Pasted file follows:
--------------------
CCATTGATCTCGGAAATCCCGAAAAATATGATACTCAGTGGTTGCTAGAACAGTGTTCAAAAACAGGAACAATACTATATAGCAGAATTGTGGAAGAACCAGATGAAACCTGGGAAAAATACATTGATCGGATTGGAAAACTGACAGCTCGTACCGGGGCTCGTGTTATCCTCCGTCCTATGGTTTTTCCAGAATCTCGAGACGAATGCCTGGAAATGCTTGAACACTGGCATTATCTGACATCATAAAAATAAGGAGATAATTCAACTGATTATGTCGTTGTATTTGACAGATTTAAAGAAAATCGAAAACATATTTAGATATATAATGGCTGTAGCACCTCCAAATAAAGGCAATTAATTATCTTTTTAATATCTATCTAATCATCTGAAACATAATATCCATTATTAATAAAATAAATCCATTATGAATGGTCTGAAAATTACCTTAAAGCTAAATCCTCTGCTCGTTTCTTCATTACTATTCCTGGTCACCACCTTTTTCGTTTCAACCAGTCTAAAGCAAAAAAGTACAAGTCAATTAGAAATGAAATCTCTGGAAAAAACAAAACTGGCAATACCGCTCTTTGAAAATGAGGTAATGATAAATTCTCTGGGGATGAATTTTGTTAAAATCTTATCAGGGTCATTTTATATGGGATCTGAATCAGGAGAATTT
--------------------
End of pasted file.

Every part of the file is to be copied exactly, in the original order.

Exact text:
CCATTGATCTCGGAAATCCCGAAAAATATGATACTCAGTGGTTGCTAGAACAGTGTTCAAAAACAGGAACAATACTATATAGCAGAATTGTGGAAGAACCAGATGAAACCTGGGAAAAATACATTGATCGGATTGGAAAACTGACAGCTCGTACCGGGGCTCGTGTTATCCTCCGTCCTATGGTTTTTCCAGAATCTCGAGACGAATGCCTGGAAATGCTTGAACACTGGCATTATCTGACATCATAAAAATAAGGAGATAATTCAACTGATTATGTCGTTGTATTTGACAGATTTAAAGAAAATCGAAAACATATTTAGATATATAATGGCTGTAGCACCTCCAAATAAAGGCAATTAATTATCTTTTTAATATCTATCTAATCATCTGAAACATAATATCCATTATTAATAAAATAAATCCATTATGAATGGTCTGAAAATTACCTTAAAGCTAAATCCTCTGCTCGTTTCTTCATTACTATTCCTGGTCACCACCTTTTTCGTTTCAACCAGTCTAAAGCAAAAAAGTACAAGTCAATTAGAAATGAAATCTCTGGAAAAAACAAAACTGGCAATACCGCTCTTTGAAAATGAGGTAATGATAAATTCTCTGGGGATGAATTTTGTTAAAATCTTATCAGGGTCATTTTATATGGGATCTGAATCAGGAGAATTT